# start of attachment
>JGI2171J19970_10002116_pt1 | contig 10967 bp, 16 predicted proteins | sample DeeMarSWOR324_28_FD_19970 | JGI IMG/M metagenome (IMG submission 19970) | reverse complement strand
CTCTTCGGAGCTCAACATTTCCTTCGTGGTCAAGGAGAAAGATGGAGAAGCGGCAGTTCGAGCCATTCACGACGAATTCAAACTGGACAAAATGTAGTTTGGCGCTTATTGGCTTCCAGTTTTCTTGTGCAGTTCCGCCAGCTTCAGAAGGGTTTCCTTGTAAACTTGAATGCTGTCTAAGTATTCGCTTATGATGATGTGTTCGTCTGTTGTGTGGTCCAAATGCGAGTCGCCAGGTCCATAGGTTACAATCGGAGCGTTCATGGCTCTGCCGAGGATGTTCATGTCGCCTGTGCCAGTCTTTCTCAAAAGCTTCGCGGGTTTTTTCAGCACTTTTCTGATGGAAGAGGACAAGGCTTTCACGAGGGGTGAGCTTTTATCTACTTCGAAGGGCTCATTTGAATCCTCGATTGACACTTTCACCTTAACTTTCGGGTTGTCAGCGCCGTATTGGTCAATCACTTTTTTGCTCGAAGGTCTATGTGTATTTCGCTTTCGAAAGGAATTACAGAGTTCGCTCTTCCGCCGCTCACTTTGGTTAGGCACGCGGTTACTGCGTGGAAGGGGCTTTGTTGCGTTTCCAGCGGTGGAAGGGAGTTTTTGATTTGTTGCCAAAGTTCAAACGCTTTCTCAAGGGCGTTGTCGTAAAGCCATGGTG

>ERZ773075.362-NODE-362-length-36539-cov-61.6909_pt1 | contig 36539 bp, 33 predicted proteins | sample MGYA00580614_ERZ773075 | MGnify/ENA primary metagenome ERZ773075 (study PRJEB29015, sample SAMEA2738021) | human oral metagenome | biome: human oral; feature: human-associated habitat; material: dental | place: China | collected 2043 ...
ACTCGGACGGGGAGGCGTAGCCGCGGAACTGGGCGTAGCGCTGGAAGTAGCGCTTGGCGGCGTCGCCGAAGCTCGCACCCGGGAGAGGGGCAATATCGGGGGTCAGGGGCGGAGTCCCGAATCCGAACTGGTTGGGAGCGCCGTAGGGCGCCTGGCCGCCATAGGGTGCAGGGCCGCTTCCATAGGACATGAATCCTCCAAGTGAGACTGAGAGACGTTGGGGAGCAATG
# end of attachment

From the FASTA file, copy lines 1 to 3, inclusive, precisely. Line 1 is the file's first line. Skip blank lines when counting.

>JGI2171J19970_10002116_pt1 | contig 10967 bp, 16 predicted proteins | sample DeeMarSWOR324_28_FD_19970 | JGI IMG/M metagenome (IMG submission 19970) | reverse complement strand
CTCTTCGGAGCTCAACATTTCCTTCGTGGTCAAGGAGAAAGATGGAGAAGCGGCAGTTCGAGCCATTCACGACGAATTCAAACTGGACAAAATGTAGTTTGGCGCTTATTGGCTTCCAGTTTTCTTGTGCAGTTCCGCCAGCTTCAGAAGGGTTTCCTTGTAAACTTGAATGCTGTCTAAGTATTCGCTTATGATGATGTGTTCGTCTGTTGTGTGGTCCAAATGCGAGTCGCCAGGTCCATAGGTTACAATCGGAGCGTTCATGGCTCTGCCGAGGATGTTCATGTCGCCTGTGCCAGTCTTTCTCAAAAGCTTCGCGGGTTTTTTCAGCACTTTTCTGATGGAAGAGGACAAGGCTTTCACGAGGGGTGAGCTTTTATCTACTTCGAAGGGCTCATTTGAATCCTCGATTGACACTTTCACCTTAACTTTCGGGTTGTCAGCGCCGTATTGGTCAATCACTTTTTTGCTCGAAGGTCTATGTGTATTTCGCTTTCGAAAGGAATTACAGAGTTCGCTCTTCCGCCGCTCACTTTGGTTAGGCACGCGGTTACTGCGTGGAAGGGGCTTTGTTGCGTTTCCAGCGGTGGAAGGGAGTTTTTGATTTGTTGCCAAAGTTCAAACGCTTTCTCAAGGGCGTTGTCGTAAAGCCATGGTG

>ERZ773075.362-NODE-362-length-36539-cov-61.6909_pt1 | contig 36539 bp, 33 predicted proteins | sample MGYA00580614_ERZ773075 | MGnify/ENA primary metagenome ERZ773075 (study PRJEB29015, sample SAMEA2738021) | human oral metagenome | biome: human oral; feature: human-associated habitat; material: dental | place: China | collected 2043 ...